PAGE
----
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Mother tongue

Languages have a profound impact on our identity, communication, education, social integration and development, yet they are increasingly under threat. The International Mother Language Day is observed on February 21 every year to promote diversity and highlight the importance of preserving languages.
The importance of learning and teaching in the mother tongue cannot be emphasised enough. Urdu was declared as the national language of Pakistan after independence. The nation has immense cultural diversity and over 74 languages are spoken here. For over seven decades, ethnic languages have been neglected in favour of Urdu and new generations are been distanced from their mother tongue.
Pakistan has a wide range of ethnic languages such as Punjabi, Sindhi, Seraiki, Balochi, Brohi, Pushto, and Hindko. These languages are not given due importance and successive governments have not made sufficient efforts to promote them. The research material in Urdu is obsolete forcing up to adopt the colonial language English. This has created a rather confused sense of identity for all of us.
There are 6000 languages spoken in the world and around forty percent of them are endangered. Only a few hundred are been taught or placed in public domain while even fewer are available in the digital world.  These are part of our heritage and efforts to promote mother tongues will create more awareness of the cultural and linguistic traditions and inspire understanding and dialogue. It will preserve memories and history by providing knowledge in a sustainable way.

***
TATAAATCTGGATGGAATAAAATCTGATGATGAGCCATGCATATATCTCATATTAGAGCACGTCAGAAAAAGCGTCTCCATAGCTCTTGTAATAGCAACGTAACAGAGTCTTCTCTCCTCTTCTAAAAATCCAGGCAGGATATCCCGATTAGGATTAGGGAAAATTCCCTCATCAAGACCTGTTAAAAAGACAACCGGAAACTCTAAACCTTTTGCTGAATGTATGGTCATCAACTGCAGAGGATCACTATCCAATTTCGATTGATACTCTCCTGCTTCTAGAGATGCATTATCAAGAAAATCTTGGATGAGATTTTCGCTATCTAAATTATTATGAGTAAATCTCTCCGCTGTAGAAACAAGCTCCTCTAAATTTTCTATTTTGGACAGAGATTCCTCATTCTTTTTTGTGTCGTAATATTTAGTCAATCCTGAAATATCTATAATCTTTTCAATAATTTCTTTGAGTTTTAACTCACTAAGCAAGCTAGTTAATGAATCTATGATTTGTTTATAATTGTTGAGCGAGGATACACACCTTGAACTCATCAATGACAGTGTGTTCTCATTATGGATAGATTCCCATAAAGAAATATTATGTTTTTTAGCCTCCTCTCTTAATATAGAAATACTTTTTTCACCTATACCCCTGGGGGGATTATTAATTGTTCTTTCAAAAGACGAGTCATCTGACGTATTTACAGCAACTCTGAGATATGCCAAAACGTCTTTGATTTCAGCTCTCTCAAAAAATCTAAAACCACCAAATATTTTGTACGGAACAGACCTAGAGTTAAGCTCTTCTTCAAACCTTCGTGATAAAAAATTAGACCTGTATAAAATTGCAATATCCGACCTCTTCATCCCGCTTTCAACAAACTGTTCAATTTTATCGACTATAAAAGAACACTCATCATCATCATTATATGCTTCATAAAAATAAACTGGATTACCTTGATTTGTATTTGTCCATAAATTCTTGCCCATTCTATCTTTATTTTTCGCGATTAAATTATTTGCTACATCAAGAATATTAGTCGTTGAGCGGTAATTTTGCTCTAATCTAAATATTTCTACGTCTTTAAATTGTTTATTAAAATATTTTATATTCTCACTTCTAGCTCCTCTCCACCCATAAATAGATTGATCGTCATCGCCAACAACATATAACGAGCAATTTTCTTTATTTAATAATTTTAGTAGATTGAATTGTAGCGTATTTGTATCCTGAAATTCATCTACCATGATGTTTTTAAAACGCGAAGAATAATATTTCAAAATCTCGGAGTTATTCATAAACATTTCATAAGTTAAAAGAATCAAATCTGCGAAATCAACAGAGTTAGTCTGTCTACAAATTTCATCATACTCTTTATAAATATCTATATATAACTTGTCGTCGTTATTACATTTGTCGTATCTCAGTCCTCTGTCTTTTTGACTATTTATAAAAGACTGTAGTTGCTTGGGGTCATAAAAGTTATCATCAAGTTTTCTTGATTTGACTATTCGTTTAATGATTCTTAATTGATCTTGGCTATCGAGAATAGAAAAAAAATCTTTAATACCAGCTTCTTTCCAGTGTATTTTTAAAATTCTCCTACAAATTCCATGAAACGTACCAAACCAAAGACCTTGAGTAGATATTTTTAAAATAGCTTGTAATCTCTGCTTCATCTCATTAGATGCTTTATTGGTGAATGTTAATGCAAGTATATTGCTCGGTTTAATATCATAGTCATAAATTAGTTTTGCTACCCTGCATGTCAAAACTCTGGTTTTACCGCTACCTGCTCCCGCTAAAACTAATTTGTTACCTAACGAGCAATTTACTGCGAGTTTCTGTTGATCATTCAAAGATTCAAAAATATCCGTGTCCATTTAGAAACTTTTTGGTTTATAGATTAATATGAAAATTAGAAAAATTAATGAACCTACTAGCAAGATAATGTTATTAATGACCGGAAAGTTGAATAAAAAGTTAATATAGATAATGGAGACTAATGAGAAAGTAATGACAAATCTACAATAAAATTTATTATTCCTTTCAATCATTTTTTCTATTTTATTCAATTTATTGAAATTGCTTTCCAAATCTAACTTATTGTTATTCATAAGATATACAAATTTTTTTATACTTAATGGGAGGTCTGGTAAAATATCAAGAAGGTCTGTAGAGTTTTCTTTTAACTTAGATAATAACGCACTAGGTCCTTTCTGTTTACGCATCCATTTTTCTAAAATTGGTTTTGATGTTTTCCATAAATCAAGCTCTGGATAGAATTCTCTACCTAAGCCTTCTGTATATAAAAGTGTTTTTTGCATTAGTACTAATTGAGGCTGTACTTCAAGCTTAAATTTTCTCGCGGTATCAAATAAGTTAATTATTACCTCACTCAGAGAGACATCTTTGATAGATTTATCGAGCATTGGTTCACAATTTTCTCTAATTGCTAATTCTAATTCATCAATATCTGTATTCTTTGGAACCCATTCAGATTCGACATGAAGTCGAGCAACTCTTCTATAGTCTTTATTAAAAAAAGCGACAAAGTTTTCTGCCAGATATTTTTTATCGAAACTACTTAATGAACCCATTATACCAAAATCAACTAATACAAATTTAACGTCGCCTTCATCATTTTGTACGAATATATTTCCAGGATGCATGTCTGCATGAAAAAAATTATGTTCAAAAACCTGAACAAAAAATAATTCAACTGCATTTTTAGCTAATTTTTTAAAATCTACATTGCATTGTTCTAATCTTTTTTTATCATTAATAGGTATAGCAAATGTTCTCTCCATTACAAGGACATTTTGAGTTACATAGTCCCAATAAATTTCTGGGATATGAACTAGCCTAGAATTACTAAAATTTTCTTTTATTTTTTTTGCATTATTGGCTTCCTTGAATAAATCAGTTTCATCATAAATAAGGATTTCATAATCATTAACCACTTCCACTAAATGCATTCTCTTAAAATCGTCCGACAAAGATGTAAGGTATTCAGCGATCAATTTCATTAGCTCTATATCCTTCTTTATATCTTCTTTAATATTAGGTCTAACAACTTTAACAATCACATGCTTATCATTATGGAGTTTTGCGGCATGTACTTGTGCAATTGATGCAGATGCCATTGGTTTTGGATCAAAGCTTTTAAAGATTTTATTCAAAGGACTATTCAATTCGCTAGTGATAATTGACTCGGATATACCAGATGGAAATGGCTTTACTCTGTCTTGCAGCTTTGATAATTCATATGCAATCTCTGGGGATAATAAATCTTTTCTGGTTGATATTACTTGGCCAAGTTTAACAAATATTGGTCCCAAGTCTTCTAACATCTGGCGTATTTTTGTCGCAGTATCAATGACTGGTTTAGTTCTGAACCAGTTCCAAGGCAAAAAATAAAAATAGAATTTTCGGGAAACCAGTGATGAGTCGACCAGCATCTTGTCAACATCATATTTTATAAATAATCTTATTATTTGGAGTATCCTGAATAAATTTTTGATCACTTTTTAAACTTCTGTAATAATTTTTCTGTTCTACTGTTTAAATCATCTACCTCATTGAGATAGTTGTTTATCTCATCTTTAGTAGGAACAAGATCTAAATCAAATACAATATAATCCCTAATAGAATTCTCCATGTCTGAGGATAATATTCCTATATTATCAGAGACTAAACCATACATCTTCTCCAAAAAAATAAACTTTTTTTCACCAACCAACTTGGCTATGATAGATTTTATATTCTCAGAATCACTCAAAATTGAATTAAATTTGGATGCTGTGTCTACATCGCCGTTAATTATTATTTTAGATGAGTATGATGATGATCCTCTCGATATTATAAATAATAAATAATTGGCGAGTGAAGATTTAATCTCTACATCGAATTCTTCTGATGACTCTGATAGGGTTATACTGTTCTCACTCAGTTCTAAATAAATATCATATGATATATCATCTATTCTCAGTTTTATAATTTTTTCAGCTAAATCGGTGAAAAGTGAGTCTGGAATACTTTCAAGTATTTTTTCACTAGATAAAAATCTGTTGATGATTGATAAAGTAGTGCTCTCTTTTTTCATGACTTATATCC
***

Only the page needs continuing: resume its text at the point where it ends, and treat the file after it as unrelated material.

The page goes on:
The UN estimates that a language disappears every two weeks taking with it an entire heritage. Globally forty percent of the population does not have access to an education in a language they speak or understand. There had been a gradual understanding of the importance of teaching in the mother tongue but no tangible results are seen.
Those nations have developed which gave importance to their mother tongue and were proud of their culture and traditions. It is unfortunate that we have squabbled over our past and our languages have been on a decline. It is observed that the younger generations have not only negated our ethnic languages but are now increasingly embarrassed to converse in Urdu.
The government needs to play a decisive role in ensuring that our languages are given their importance. Minor and ethnic languages should be taught in schools and included as national languages in our constitution. Parents should speak with their children in their mother tongue and ensure that they are passed on. We can only progress when we give importance to our culture and language.
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